The Tenth of Av

by Kenneth Roseman

Book, 1988



Call number

J 760 ROS




New York : UAHC Press, c1988.


The reader travels back to the year 70 of the Common Era to the city of Jerusalem, burning at the hands of Roman soldiers, and must decide whether to fight or flee--the first of many decisions throughout the book, all concerned with real events in Jewish history.

User reviews

LibraryThing member break
It is an excellent book for young adults to learn about life in the first and second century. It starts with the day after the destruction of the Second Temple in Jerusalem in 70 CE and follows the path of people who survived it. They may opt to stay in the ruined city or escape to various parts of
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the then known world, including places like Egypt, Spain, Yavneh, Mesopotamia. They may meet and join famous rabbis. Or they may make different occupational choices. Some of them even change their religion. With all these varieties of lifestyles and places we get an overview of post-Temple life and a sense of what is lost with the dispersion.

Now, forget most of what I wrote in the previous paragraph. There are no real characters in the book, if we discount the historical figures, such as sages and rabbis. This book is a "Do/choose-your-own-adventure style book." For those of you who are not familiar with this style: every page is a vignette size entry, that stands on its own. They describe an event, tell a story, or pose a moral dilemma. At the end of the page the reader can choose between 2-3 options what to do, depending on the temperament and understanding of the text read. This is a great tool to teach decision making, analytical thinking, and dealing with potential consequences. As the whole book is written in second person singular ("you") if read correctly it becomes rather personal book. YOU make the choices and end up living with them.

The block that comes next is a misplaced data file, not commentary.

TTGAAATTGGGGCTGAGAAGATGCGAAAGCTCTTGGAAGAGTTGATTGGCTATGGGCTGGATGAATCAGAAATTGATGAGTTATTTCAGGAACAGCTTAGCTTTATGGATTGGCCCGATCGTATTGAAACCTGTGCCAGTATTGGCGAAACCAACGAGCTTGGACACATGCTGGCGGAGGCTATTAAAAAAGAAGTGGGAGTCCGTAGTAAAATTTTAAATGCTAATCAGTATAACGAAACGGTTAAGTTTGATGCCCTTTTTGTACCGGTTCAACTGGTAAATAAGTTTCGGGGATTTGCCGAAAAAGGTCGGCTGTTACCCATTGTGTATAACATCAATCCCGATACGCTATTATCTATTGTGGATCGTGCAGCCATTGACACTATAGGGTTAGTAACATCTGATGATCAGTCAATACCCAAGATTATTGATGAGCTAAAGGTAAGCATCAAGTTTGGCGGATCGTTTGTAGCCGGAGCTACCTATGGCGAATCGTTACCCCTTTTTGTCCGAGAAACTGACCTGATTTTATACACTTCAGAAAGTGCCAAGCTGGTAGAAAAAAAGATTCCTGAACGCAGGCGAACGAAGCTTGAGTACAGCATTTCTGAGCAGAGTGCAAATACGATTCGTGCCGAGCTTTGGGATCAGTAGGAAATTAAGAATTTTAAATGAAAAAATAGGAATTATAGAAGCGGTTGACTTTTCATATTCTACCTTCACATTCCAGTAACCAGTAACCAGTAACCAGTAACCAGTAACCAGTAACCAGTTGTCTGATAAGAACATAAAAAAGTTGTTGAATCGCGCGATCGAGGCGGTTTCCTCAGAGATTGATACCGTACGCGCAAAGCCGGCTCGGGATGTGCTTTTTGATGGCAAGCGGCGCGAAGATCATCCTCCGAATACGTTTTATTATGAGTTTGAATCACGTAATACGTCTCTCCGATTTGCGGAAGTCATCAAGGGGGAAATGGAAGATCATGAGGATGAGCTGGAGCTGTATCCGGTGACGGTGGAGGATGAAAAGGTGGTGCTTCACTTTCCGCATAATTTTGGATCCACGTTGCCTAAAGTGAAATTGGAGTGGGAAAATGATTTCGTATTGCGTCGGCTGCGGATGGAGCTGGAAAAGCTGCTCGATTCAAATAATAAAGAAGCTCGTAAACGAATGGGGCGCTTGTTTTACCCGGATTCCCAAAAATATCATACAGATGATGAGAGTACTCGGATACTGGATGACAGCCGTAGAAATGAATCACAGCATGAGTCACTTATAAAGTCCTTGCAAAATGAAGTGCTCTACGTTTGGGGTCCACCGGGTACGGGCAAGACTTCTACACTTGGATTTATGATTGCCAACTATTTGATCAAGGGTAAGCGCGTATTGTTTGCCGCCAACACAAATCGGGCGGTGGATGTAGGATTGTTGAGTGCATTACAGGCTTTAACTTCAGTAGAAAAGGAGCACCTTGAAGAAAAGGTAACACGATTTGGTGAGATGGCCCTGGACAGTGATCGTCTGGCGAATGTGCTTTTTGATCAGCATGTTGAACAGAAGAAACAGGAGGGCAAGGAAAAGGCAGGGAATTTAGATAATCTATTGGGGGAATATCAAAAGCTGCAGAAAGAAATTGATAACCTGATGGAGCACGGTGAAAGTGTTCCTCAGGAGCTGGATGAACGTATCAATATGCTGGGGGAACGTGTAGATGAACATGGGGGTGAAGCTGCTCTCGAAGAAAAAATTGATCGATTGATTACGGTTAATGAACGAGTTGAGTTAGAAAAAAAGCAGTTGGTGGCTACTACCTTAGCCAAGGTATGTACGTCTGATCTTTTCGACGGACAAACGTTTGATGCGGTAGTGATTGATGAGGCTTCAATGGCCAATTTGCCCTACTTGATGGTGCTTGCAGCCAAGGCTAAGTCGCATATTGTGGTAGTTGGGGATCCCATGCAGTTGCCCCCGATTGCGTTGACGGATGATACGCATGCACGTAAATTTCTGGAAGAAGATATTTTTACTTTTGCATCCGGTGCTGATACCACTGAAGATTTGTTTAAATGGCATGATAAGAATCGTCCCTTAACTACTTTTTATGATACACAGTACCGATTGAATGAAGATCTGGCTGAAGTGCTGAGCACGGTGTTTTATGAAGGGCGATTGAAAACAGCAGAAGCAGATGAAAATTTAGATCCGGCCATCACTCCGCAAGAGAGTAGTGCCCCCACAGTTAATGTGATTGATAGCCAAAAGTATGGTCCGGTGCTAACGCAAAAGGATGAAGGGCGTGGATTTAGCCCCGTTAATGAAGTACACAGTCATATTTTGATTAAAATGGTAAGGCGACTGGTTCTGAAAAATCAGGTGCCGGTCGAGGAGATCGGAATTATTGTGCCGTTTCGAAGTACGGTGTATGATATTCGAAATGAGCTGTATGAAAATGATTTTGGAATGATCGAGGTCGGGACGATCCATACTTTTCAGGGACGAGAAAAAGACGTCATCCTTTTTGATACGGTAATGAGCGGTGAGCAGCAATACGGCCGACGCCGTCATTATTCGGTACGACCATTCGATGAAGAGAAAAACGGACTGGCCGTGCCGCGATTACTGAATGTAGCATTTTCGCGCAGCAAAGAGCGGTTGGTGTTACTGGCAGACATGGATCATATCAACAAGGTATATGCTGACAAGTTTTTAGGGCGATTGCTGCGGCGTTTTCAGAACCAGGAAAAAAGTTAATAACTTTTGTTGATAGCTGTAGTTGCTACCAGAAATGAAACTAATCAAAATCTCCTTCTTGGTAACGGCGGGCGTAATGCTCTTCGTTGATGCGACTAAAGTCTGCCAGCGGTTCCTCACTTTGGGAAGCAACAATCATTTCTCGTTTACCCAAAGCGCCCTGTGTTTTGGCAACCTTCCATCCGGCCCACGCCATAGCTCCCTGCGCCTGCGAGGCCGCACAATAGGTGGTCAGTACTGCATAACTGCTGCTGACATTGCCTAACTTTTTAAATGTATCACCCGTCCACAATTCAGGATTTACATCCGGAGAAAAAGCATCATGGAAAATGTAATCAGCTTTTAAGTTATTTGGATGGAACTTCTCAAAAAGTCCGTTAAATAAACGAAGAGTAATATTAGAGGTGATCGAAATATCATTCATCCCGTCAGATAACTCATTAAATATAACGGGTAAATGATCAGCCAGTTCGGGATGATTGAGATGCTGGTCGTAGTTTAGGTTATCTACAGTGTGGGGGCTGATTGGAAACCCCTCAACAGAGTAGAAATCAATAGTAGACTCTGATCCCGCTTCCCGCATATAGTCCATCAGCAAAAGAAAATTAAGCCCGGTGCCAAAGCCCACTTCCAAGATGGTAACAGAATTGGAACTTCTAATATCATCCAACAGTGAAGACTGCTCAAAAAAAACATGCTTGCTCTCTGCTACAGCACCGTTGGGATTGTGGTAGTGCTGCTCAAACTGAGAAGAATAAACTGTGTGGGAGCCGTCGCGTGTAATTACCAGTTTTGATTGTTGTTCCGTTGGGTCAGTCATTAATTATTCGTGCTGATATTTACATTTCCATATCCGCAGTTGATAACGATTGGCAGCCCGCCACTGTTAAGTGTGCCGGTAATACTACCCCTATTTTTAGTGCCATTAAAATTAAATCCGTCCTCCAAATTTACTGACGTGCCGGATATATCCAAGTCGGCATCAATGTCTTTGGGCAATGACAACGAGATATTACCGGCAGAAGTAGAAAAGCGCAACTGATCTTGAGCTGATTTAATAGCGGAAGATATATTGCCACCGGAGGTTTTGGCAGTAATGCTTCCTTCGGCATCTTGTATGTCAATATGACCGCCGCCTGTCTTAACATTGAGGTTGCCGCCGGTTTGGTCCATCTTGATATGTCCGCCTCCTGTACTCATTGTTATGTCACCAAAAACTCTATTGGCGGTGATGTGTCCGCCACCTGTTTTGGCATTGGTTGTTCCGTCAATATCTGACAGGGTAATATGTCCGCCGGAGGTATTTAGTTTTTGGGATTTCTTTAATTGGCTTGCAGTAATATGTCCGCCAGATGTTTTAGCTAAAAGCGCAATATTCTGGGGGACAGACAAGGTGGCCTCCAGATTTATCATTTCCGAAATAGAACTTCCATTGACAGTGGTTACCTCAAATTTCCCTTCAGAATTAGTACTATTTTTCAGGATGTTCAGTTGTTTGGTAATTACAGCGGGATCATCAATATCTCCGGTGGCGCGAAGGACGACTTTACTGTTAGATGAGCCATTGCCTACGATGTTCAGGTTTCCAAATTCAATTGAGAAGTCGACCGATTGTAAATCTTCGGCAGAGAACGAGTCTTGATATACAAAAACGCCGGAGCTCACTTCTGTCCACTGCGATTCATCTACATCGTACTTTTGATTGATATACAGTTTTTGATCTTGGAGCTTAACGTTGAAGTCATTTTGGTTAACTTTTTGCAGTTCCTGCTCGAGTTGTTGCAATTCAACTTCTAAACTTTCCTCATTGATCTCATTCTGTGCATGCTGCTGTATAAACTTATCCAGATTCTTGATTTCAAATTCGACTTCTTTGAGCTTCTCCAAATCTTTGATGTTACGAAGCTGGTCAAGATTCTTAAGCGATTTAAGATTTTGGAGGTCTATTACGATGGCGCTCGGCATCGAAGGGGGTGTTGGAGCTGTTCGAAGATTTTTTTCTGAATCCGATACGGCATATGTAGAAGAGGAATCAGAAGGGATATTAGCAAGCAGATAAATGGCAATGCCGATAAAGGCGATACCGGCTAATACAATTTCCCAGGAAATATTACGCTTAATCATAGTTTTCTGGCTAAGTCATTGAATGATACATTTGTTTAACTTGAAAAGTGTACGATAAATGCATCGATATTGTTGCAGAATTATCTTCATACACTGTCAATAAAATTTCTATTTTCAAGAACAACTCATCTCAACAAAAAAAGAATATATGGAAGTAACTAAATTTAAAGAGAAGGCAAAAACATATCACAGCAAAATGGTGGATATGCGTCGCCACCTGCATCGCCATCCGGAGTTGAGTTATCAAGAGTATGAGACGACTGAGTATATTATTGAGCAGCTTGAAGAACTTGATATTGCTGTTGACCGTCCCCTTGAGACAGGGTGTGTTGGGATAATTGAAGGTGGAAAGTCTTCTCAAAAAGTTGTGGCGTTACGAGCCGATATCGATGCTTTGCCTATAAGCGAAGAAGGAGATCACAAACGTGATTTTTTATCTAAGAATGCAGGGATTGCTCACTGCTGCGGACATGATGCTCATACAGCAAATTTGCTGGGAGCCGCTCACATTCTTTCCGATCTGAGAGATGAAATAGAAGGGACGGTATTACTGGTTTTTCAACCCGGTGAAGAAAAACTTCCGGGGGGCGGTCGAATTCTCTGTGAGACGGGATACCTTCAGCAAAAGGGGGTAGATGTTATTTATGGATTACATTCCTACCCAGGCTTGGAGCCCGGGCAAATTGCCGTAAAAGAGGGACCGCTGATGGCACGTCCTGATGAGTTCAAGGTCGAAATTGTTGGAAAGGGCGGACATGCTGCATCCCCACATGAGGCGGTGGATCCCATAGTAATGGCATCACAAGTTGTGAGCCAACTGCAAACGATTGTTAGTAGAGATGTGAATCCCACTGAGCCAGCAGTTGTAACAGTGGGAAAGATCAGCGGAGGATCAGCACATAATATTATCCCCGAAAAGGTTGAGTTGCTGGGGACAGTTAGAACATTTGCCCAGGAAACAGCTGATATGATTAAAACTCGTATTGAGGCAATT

(My only aversion wit the book is that about third of the possible paths include Jesus and Christianity one way or another. I am not sure whether that proportion is accurate for 1st/2nd century life. I thought that at that point in history the new religion was not as widespread as to warrant such a heavy representation in a volume about Jewish life.)
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LibraryThing member melsmarsh
With the Ninth of Av coming up (I am posting this on Tammuz 18 having read on Tammuz 17), I felt this was a good time to read it. I should have read this sooner (ie not during the three weeks of Mourning!) It's a choose your own adventure book! Who doesn't love a choose your own adventure book?
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This is a wonderful book for children of all ages (including *ahem* those children who have children as well). So many endings for what could have happened whether one stays in Jerusalem or leaves after the Temple is destroyed. So many options and endings! Some involve changing a religion, others involve meeting great rabbis and having students, and I believe one was being put to death (hey it happens). I know what I am going to read again soon!
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